It took me a while, but I finally found the time to read Arlie Hochschild’s Strangers in Their Own Land. The book addresses burning questions: How came the USA to be so politically divided? How does the other side relative to Hochschild, that is the right-wing tea-party, see the divide? How do emotions influence the political allegiances?
But being a philosopher I want to discuss the methodology and underlying theory of the book instead of those juicy topics. I hope that this discussion is at least as interesting. In fact, the philosophical aspect might be of more lasting interest. The political landscape of the US will shift sooner or later, while the insights for sociological theory might stay with us for a long time. And at the end of this post, politics creeps in after all. Continue reading “Reading: Arlie Hochschild “Strangers in Their Own Land””
I continue myseriesofshortcomments on Daniel Dennett’s From Bacteria to Bach and Back. These comments are mainly written for an online forum, in which undergraduate students of Professor Dennett post. Each time I raise a point about one chapter. This time I comment on chapter twelve.
Lynne Rudder Baker’s paper offers a sustained argument for what a number of people might have thought before and even proposed informally: Humans persons are social entities and therefore should be taken to be a part of social ontology.
Here is the Abstract of the paper:
The aim of this article is to show that human persons belong, ontologically, in social ontology. After setting out my views on ontology, I turn to persons and argue that they have first-person perspectives in two stages (rudimentary and robust) essentially. Then I argue that the robust stage of the first-person perspective is social, in that it requires a language, and languages require linguistic communities. Then I extend the argument to cover the rudimentary stage of the first-person perspective as well. I conclude by enumerating ways in which human persons differ from nonhuman animals.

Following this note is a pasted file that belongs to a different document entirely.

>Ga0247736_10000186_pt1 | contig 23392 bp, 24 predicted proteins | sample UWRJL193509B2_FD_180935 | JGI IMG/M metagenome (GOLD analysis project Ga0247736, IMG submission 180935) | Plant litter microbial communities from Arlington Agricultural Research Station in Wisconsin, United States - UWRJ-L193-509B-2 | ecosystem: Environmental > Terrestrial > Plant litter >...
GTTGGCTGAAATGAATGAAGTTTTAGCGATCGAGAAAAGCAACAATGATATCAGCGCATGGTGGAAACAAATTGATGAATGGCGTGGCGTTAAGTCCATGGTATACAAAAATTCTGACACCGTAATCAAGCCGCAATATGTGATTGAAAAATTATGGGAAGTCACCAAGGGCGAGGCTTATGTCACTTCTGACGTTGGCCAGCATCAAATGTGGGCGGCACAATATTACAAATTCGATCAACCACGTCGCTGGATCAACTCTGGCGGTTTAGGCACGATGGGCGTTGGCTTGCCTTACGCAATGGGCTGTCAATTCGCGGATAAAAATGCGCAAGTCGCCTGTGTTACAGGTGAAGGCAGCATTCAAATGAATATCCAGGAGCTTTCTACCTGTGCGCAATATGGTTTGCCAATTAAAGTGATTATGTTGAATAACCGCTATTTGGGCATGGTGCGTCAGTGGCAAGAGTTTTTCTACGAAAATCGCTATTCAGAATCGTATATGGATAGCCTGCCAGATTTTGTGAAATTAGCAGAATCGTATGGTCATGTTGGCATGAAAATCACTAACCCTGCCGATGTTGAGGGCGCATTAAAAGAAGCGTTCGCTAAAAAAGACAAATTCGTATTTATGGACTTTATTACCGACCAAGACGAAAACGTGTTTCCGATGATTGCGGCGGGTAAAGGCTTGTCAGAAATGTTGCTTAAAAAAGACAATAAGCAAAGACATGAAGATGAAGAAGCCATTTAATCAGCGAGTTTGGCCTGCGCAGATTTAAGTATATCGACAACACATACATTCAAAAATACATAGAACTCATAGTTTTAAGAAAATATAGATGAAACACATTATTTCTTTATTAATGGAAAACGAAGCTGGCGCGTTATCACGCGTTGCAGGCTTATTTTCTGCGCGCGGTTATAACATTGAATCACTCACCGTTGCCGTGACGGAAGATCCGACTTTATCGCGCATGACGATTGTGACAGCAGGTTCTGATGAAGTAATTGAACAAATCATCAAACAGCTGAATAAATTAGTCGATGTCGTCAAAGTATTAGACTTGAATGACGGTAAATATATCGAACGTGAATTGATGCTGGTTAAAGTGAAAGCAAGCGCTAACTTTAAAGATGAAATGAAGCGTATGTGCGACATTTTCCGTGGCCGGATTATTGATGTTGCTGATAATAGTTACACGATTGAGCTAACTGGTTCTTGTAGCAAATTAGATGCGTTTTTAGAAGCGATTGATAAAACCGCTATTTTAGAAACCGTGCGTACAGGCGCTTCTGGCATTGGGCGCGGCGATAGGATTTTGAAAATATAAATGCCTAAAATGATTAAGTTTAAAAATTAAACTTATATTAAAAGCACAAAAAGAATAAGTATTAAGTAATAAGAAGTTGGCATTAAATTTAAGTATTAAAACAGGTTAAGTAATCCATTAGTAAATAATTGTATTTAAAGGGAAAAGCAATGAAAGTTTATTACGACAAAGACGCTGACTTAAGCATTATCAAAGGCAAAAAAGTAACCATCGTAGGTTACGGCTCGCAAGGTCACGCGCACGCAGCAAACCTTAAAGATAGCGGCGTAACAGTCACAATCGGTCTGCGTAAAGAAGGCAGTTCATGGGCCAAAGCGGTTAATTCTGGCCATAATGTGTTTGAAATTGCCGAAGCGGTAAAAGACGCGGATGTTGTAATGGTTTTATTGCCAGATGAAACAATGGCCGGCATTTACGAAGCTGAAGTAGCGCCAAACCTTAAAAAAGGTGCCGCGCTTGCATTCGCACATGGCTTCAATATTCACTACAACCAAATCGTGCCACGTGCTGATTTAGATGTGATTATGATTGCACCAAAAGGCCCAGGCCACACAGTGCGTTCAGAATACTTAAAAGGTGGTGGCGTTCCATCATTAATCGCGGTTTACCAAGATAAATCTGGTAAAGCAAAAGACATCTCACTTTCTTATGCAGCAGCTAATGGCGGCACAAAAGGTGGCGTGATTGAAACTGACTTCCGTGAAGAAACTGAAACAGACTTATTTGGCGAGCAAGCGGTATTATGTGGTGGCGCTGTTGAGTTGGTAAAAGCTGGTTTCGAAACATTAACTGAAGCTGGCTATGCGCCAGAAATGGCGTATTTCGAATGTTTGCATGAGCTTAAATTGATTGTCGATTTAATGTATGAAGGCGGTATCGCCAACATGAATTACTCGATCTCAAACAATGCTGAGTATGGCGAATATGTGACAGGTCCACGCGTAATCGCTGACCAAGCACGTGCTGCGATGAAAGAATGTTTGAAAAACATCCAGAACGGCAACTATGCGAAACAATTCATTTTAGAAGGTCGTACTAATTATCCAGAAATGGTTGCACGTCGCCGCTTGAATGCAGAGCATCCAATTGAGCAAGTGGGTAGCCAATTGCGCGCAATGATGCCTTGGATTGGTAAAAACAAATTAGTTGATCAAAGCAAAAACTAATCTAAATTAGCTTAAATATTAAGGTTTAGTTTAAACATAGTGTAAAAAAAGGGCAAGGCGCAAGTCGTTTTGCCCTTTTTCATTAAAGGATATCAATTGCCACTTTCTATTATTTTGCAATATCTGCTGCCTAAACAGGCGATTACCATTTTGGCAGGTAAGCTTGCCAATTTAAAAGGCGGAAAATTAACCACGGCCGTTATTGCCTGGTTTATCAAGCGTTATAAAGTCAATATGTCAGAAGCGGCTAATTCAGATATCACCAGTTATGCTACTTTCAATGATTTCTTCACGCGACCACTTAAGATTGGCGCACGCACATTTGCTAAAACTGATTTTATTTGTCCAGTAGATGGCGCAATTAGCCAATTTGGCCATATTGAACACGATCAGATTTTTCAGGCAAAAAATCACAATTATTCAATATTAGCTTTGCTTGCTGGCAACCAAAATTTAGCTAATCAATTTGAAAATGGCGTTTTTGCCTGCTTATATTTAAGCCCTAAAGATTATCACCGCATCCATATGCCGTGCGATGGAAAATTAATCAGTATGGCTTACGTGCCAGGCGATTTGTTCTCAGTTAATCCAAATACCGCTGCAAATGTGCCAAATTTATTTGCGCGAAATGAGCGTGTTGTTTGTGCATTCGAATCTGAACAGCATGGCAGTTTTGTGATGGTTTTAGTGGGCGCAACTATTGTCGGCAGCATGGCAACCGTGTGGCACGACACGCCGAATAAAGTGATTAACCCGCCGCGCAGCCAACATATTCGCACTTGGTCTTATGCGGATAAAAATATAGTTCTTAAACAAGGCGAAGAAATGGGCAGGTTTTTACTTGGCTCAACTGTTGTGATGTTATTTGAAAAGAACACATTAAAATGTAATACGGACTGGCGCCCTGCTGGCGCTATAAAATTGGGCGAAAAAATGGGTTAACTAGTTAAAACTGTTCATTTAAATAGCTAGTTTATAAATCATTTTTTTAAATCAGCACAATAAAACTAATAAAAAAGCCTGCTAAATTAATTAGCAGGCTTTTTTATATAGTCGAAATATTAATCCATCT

Baker’s argument for this makes heavy use of her other works in metaphysics and especially those on personality. The main concepts are explained in this paper, but many questions might be left open, which can be answered by consulting her other work. As I see it, the outcome is a paper in which Baker justifies a thought, the thought that human persons are social entities, that is in the air by integrating the though into her own metaphysical system.
I continue with my discussion of four paper on Hegel’s theory of the state as presented in his Philosophy of Rightby discussing the last two papers. For the first two papers by Riedel and Sedgwick see this post. The papers I discuss this time are by Hans-Martin Jaeger and Thom Brooks.
Jaeger, Hans-Martin. 2002: “Hegel’s Reluctant Realism and the Transnationalisation of Civil Society”. In: Review of International Studies. Volume 28. Issue 3. 497-517.
Brooks, Thom. 2004. “Hegel’s Theory of International Politics: A Reply to Jaeger”. In: Review of International Studies. Volume 30. Issue 1. 149-152.
Pettit, Philip. 2003: “Groups with Minds of Their Own”. In: Schmitt, Frederick F. (ed.). Socializing Metaphysics. Rowman & Littlefield. Lanham. 167-193.
For my research on group agency I have read many texts by Philip Pettit, this book chapter, however, escaped my attention so far, so it was time to catch up. The basic idea is familiar to everyone who has read others texts on group agency by Pettit, especially the book Group Agency which Pettit co-authored with Christian List. In “Groups with Minds of Their Own” Pettit puts the basic idea the following way:
“Rational unity is a constrain that binds the attitudes of the collectivity at any time and across different times, and the satisfaction of that constrain means that those attitudes cannot be smoothly continuous with the corresponding attitudes of members.” (p. 184)
Pettit claims that groups face a pressure to meet certain constrains, but that to meet these constrains, it is often necessary that the attitudes of the group cannot be continuous, or at least not smoothly continuous, with that of the members. The decisions a group makes can in appropriate situations bind it to basic norms of rationality like coherence over time, which pushes the group to accept attitudes, notably representational and motivational attitudes, which are not shared by the majority of the member and in some cases by no members at all. Continue reading “What I Am Reading: Pettit – Groups with Minds of Their Own”